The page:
Can electric cars replace petrol and diesel vehicles in a new motoring revolution? That is what innovative companies and governments are hoping, as Peter Morgan reports.
There is a motoring revolution underway: the fast accelerating switch from petrol and diesel cars, to electric vehicles. In Norway, almost 40% of new car purchases are now fully electric or hybrids. Other countries are starting to catch up, and are setting ambitious targets. Britain wants to ban the sale of all petrol and diesel cars by 2040. Oxford wants to ban non-electric vehicles from parts of the city centre by 2020. Motor manufacturers are investing vast sums in the development of new electric models. Those who don't, risk being left behind.
And yet, as Peter Morgan reports, obstacles remain. Many drivers feel "range anxiety", the fear that the car battery will run out before they can recharge it. And electric cars are not cheap to buy.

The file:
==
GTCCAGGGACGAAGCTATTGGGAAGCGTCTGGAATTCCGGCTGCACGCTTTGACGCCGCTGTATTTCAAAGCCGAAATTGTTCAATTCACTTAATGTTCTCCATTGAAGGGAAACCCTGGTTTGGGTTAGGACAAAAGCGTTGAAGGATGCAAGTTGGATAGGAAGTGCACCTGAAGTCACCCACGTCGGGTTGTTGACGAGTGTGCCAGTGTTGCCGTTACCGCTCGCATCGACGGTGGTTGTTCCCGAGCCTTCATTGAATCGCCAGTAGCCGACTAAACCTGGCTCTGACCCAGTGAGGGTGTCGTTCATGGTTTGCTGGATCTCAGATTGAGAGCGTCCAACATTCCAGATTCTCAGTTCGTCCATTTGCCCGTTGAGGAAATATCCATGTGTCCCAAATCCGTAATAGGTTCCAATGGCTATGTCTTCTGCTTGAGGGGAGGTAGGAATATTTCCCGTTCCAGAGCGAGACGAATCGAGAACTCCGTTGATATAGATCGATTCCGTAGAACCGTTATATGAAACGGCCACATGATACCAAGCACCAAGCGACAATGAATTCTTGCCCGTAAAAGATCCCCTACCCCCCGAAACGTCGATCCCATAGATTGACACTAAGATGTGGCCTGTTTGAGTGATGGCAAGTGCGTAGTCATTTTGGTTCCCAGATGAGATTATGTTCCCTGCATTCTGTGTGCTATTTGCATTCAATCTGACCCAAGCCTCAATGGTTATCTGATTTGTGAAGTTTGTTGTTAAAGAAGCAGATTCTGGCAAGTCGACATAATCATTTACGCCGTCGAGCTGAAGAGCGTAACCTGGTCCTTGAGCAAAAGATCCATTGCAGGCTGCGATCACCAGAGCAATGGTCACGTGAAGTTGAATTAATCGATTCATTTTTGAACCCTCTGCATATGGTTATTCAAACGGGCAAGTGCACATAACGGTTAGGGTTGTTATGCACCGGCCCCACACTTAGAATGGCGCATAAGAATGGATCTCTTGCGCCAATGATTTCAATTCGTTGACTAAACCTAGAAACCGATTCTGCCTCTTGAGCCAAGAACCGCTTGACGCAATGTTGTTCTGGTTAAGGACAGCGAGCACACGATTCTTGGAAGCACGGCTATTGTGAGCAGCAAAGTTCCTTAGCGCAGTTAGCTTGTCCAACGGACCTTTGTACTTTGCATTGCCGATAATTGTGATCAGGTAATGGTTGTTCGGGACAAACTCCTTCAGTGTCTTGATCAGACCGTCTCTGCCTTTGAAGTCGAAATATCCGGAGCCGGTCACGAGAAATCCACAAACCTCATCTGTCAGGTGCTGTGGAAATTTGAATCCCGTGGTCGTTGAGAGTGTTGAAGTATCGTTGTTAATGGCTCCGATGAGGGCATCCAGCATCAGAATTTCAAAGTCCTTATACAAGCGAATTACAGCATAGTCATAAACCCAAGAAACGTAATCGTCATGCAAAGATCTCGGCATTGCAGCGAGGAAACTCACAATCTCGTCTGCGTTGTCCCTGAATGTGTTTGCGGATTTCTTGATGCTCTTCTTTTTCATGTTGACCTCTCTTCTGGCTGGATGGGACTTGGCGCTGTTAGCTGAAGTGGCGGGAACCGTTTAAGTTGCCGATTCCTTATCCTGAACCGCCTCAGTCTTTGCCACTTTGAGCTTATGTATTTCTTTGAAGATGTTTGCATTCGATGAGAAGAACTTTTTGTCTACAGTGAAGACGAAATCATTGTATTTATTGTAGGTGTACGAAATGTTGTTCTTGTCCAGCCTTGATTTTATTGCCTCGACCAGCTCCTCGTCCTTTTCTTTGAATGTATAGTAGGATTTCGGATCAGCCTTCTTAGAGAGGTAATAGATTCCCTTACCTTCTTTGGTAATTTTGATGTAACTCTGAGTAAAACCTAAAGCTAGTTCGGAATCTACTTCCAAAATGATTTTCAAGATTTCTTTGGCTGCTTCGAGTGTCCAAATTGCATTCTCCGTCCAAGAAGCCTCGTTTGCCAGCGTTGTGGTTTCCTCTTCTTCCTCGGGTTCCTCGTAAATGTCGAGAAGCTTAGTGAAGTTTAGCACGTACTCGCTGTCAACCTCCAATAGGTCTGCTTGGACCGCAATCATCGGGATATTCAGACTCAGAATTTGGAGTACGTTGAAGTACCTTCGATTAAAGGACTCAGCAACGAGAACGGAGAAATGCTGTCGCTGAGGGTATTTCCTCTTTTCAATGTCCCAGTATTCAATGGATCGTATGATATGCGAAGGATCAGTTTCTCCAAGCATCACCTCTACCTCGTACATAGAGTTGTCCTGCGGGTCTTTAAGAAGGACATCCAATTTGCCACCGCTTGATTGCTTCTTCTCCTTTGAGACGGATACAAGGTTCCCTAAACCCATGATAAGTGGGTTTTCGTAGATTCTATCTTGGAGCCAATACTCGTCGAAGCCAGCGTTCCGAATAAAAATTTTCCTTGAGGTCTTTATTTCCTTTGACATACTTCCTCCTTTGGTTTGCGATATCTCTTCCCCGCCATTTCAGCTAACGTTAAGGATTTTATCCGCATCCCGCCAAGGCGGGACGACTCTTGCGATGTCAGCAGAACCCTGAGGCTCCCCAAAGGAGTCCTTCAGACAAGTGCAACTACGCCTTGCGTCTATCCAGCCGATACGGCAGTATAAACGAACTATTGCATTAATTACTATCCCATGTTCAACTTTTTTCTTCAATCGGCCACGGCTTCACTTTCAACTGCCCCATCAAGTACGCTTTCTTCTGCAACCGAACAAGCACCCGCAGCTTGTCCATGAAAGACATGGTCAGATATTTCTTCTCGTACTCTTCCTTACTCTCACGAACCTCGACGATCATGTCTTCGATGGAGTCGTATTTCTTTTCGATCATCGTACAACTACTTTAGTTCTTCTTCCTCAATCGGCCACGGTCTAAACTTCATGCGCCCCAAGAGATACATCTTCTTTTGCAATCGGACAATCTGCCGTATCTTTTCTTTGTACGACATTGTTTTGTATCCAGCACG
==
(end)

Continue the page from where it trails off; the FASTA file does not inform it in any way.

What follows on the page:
But costs are coming down fast, batteries will soon last for hundreds of miles, and charge-points are being installed in more and more places. So much so, that there's a new land grab going on for market share. Start-ups are getting in on the act, and even big oil companies like Shell are branching out into this business.
Nevertheless, where will all the extra electricity come from? Will there be standardisation of the charging infrastructure, so drivers don't end up frustrated at a charge-point where their plug doesn't fit?
And while electric cars don't emit toxic fumes like nitrogen oxides, how much difference do they actually make to harmful particulates in the air?
Producer: Arlene Gregorius.